18th Jan 2019


EU privacy watchdog hammers secret anti-piracy talks

The European Union's data privacy watchdog has hammered the European Commission for engaging in secret international negotiations over the enforcement of intellectual property rights.

The European Data Protection Supervisor (EDPS), Peter Hustinx, on Monday (22 February) issued a formal opinion concluding that the EU executive was endangering EU data protection rules and even internet users' fundamental rights by engaging in talks with the US, Canada, Japan and other powers on a new multilateral agreement to combat counterfeiting and piracy - the proposed Anti-Counterfeiting Trade Agreement (Acta).

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  • What is known about Acta mostly comes from leaks (Photo: Flickr)

"The EDPS regrets that he was not consulted by the European Commission on the content of an agreement that raises significant issues as regards individuals' fundamental rights, and in particular their right to privacy and data protection," Mr Hustinx' office said in a statement.

"He views with concern the fact that little information is publicly made available about current negotiations."

Leaks about the negotiations have been dripfed to the media by sources close to the talks. The latest one, the most recent negotiating text, was leaked to IDG News Service, a technology news outlet, on Friday.

In response to the new text, Mr Hustinx assessed there to be "a potential incompatibility between envisaged measures and data protection requirements," and raised fears that the Acta legal framework could result in "large scale monitoring of internet users" and the international imposition of 'three strikes' laws, such as that recently passed in France, which cuts off internet access of people accused of illegal downloading.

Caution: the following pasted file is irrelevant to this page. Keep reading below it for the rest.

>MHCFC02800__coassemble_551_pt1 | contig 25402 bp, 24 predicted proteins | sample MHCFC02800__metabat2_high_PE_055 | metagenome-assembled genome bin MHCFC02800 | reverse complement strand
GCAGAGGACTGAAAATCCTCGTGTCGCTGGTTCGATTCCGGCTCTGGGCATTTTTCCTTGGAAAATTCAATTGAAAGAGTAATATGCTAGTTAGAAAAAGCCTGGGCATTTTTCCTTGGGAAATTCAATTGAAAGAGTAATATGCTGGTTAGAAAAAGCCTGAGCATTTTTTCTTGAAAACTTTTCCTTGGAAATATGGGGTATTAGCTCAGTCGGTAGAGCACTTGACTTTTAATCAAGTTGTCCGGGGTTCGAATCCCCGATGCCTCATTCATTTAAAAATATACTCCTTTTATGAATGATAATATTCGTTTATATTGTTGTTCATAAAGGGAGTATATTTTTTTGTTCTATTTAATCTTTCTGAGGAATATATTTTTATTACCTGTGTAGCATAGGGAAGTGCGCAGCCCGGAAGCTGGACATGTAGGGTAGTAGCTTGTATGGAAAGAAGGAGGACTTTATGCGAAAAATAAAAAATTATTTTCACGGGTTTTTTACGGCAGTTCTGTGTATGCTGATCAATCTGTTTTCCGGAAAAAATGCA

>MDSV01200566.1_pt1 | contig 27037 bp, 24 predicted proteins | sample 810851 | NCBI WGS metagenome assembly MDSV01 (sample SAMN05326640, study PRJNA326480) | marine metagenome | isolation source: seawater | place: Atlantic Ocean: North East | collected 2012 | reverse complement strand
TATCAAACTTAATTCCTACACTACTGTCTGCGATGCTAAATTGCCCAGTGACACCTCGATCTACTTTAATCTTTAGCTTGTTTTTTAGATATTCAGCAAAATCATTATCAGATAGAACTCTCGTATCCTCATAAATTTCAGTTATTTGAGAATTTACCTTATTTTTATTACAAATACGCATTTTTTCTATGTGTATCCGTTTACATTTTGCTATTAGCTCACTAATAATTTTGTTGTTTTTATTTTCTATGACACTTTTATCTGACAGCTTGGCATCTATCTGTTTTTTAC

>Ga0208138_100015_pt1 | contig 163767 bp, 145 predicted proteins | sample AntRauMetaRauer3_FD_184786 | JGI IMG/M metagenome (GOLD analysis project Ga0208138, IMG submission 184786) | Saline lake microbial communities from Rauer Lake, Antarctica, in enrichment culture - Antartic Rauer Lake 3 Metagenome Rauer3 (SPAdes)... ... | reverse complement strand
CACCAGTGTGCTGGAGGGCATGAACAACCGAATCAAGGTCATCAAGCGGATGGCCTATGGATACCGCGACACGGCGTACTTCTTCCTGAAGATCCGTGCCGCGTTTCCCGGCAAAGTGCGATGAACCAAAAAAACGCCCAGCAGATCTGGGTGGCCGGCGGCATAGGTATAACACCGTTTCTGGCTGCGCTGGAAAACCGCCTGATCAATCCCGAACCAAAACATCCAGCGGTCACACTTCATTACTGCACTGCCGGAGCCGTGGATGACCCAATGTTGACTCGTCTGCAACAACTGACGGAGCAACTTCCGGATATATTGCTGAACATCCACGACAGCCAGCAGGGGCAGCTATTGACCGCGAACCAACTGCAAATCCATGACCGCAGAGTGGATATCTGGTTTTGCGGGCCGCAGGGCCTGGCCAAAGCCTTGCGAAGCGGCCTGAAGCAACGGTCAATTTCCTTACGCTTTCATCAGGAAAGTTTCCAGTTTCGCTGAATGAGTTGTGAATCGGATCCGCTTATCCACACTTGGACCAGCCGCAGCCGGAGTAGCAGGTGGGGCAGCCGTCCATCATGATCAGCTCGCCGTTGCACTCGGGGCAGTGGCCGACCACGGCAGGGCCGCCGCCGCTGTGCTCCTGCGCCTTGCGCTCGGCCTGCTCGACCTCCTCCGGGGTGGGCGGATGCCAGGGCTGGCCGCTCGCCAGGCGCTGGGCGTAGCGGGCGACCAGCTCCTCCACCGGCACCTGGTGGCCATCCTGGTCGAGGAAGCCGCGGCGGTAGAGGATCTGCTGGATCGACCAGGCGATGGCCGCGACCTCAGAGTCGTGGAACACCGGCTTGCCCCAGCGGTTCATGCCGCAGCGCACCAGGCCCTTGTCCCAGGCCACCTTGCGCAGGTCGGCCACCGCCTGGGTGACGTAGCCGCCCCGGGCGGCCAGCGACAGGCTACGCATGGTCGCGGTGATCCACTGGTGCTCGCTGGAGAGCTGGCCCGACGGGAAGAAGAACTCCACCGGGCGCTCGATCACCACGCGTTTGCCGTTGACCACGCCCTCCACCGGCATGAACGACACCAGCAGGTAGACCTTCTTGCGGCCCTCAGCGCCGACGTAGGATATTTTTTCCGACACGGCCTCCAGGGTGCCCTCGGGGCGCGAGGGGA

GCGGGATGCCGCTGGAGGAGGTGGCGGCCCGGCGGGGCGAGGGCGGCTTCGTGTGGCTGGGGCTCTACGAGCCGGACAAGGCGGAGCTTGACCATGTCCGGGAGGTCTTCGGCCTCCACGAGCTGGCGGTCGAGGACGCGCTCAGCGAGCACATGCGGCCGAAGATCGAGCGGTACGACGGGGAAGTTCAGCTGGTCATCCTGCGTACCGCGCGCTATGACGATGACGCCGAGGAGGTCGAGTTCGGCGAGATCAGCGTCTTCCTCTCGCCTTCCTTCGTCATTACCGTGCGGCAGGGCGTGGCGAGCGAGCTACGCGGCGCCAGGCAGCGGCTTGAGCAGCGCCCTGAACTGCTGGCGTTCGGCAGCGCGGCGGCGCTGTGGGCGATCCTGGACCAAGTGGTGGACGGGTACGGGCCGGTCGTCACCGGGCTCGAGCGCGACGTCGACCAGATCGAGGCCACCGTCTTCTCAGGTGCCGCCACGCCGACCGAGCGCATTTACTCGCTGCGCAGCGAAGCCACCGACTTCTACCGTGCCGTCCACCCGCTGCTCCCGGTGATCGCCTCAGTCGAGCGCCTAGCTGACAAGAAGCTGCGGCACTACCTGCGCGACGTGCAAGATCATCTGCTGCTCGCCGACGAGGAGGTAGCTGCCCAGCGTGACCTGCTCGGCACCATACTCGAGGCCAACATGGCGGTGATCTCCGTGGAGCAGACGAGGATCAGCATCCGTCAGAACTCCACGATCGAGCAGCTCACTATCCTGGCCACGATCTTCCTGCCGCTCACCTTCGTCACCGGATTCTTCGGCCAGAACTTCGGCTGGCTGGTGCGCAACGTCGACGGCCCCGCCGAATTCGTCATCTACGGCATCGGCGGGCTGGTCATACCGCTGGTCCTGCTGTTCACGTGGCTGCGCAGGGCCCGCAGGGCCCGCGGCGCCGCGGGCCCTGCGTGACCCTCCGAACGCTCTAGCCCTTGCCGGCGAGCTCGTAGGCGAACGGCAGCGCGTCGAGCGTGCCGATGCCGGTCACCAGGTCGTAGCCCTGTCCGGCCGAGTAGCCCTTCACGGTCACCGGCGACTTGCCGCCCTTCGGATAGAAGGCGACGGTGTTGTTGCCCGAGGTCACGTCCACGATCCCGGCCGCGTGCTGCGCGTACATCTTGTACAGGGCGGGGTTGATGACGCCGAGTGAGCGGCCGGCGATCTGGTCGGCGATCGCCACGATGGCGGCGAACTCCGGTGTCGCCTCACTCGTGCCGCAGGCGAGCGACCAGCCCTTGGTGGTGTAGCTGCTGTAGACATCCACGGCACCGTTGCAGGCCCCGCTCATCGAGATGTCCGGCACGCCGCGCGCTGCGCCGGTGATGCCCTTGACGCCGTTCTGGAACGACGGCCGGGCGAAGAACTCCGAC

"Whereas intellectual property is important to society and must be protected, it should not be placed above individuals' fundamental rights to privacy and data protection," he said.

Mr Hustinx added that "less instrusive" means should be found to fight piracy and that the EU should implement "appropriate safeguards to all data transfers" between itself and other recipients outside the bloc.

He also wants the EU to proceed more openly with negotiations over Acta, suggesting a public consultation.

Although MEPs have requested access to the documents, the commission has failed to do so because it would require the prior approval of all nine other partners to the talks: the US, Canada, Mexico, Australia, New Zealand, South Korea, Singapore, Jordan, Morocco and the United Arab Emirates.

The EDPS opinion comes just as the UK government announced it is to back away from three strikes-style legislation, first proposed last year.

London said in a statement on Monday that: "We will not terminate the accounts of infringers - it is very hard to see how this could be deemed proportionate except in the most extreme and therefore probably criminal cases."

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